NeuroCog Testbatterie ISS

Project: Funded by Third Parties

Project participants


Research Objective

Living in extreme environments is accompanied by a number of stressors, which can be classified either as physiological stressors (e.g. microgravity, missing sunlight) or psychological stressors (e.g. confinement). From a multitude of studies a negative impact of stress on mental health and cognitive performance is well known and both factors might impair mission success and mission safety during longer inhabitation of space.
Nevertheless causal research of neuro-cognitive impairments in space remains speculative due to missing possibilities of brain imaging. Furthermore the reliability of current psychological tests used to assess and monitor cognitive performance in extreme environments seems to be vulnerable due to a lack of compliance. Accordingly it is proposed to use an embedded approach, integrating psychological and neuro-cognitive testing in work sample training and other daily routines with high affinity for cosmonauts/astronauts.

With on-going plans of international space agencies to send people to moon and/or mars, at first this proposal aims (1) to summarize and review research attempts of the past two decades, (2) to identify methodological shortcomings and (3) to propose a number of recommendations in order to enhance future neuro-cognitive research in extreme environments.


Based on this consideration, a first set of experiments is proposed for embedded neuro-cognitive testing within the restrictions on board of the International Space Station (ISS). By using the existing Soyuz docking manoeuvre training, which is currently performed on board of the ISS, and integrating an active EEG system to allow for localisation of brain cortical activity using source localisation algorithms, it is aimed to (1) assess mental load and cognitive performance by using neurocognitive markers (P300) and to correlate these with docking performance, (2) to explore how these markers are influenced by stress and (3) to check whether exercise could act as a “neuro-enhancer” and an adequate countermeasure to stress as currently discussed in the literature.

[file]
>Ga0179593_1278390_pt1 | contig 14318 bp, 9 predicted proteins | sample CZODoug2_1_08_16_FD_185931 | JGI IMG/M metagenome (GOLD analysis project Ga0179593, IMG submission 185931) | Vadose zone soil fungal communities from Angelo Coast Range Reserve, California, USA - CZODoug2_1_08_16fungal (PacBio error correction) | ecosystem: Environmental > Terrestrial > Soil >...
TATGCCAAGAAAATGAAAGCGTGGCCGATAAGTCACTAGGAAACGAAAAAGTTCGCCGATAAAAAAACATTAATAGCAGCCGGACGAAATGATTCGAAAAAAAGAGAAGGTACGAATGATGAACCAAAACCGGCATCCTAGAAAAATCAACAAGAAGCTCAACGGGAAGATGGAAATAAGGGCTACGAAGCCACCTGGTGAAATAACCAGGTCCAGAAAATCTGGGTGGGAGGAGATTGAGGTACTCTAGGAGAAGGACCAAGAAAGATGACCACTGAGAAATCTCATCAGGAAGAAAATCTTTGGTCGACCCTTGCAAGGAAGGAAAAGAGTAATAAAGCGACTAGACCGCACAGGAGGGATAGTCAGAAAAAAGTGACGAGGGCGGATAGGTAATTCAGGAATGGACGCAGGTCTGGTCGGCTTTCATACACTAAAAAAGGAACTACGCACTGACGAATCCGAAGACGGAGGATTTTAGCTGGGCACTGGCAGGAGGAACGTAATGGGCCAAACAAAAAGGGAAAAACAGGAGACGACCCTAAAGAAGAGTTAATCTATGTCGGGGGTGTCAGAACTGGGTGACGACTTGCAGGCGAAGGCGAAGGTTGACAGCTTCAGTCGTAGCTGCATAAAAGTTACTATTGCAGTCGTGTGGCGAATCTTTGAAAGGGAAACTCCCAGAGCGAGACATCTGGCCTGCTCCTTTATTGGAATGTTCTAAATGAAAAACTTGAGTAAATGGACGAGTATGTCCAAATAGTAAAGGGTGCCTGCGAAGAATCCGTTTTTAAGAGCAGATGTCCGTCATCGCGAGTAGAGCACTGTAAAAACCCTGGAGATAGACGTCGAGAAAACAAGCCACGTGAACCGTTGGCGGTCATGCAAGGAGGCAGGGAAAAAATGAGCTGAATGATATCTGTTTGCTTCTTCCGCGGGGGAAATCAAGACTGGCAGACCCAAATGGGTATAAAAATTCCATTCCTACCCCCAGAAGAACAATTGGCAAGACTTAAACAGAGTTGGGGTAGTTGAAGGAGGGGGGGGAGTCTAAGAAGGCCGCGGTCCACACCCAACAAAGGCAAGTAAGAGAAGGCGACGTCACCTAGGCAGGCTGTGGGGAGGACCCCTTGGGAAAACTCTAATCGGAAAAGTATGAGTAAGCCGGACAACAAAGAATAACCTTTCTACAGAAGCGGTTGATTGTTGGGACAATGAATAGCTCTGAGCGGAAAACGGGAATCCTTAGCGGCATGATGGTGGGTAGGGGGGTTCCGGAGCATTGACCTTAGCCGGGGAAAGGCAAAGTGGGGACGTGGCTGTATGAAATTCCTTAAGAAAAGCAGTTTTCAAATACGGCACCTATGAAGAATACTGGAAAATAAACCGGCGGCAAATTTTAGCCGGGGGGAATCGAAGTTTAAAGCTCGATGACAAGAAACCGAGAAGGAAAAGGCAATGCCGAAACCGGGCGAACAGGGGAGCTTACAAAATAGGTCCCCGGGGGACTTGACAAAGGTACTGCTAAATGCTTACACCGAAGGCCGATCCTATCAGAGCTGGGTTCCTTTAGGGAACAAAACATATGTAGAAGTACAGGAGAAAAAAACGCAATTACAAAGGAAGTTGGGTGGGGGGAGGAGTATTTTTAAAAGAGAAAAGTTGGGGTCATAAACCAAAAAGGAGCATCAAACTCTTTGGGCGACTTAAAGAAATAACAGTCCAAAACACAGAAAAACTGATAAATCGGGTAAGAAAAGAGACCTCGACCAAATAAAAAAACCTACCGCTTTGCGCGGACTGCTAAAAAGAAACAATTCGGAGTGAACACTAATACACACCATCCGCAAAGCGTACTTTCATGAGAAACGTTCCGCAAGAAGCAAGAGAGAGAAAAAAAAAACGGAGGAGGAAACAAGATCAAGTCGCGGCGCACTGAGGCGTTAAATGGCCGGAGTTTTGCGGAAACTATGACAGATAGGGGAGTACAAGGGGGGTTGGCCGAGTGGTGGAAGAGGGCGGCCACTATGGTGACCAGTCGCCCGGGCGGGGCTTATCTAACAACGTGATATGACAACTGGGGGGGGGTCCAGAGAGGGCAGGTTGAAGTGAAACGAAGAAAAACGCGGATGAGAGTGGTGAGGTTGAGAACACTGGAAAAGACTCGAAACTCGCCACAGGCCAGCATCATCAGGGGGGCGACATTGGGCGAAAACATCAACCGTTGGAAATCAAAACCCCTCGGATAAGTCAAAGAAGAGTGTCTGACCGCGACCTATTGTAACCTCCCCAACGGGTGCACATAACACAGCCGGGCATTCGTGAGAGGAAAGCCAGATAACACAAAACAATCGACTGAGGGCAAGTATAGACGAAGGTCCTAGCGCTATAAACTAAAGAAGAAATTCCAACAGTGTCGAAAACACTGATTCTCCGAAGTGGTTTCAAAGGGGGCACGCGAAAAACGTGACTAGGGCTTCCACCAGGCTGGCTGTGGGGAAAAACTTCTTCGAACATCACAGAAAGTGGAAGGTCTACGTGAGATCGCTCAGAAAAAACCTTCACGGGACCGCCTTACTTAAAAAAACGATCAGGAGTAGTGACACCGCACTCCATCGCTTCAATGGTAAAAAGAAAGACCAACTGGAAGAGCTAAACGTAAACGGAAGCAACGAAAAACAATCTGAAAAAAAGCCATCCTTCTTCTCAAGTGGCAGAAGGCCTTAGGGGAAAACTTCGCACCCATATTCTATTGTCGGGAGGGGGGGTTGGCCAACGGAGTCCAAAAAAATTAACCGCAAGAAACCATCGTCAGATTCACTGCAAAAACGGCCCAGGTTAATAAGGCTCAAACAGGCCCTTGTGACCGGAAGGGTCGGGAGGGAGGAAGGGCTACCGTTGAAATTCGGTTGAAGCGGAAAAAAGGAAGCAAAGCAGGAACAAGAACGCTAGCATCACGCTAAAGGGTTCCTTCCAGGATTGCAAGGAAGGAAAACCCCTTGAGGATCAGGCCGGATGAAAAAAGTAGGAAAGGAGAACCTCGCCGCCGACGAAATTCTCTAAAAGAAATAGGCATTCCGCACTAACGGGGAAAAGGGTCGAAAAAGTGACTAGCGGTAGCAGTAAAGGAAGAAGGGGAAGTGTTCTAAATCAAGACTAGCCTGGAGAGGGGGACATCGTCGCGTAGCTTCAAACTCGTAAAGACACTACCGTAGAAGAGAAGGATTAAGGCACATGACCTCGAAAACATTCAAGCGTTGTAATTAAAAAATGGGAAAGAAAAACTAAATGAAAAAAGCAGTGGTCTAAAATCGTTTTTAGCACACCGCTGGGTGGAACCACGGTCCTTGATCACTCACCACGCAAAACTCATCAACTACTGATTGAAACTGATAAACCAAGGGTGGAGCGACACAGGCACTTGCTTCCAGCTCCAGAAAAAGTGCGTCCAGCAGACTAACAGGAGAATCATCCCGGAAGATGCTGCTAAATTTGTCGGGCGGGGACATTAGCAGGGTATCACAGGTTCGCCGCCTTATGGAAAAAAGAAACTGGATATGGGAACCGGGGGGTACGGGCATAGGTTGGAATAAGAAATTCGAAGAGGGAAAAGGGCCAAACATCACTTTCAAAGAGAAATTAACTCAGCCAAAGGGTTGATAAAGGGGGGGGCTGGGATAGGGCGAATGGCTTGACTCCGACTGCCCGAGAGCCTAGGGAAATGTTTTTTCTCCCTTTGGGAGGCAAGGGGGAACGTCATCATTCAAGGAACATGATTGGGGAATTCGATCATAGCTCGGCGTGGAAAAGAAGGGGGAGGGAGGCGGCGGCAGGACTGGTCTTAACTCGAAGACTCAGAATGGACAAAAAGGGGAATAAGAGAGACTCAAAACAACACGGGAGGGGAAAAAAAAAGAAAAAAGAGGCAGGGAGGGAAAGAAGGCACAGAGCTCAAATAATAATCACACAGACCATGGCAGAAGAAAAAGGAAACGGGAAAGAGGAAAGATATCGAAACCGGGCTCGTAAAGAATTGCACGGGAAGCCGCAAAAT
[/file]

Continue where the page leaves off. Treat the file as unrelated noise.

Using up to date brain-imaging techniques that are applicable to the very specific situation in extreme environments will help identify the processes of neuro-plasticity caused by stress, their impact on mental and cognitive performance, and the efficacy of countermeasures to assure mental and cognitive performance.
A deeper insight into neuro-cognitive coherence is not only desirable to understand the effects of stress on mental health, which seems to be a major issue for our current society, but will also help to maintain and improve mission success and mission safety in manned space flight by developing adequate countermeasures.
Life span01.01.1501.01.18

ID: 432572

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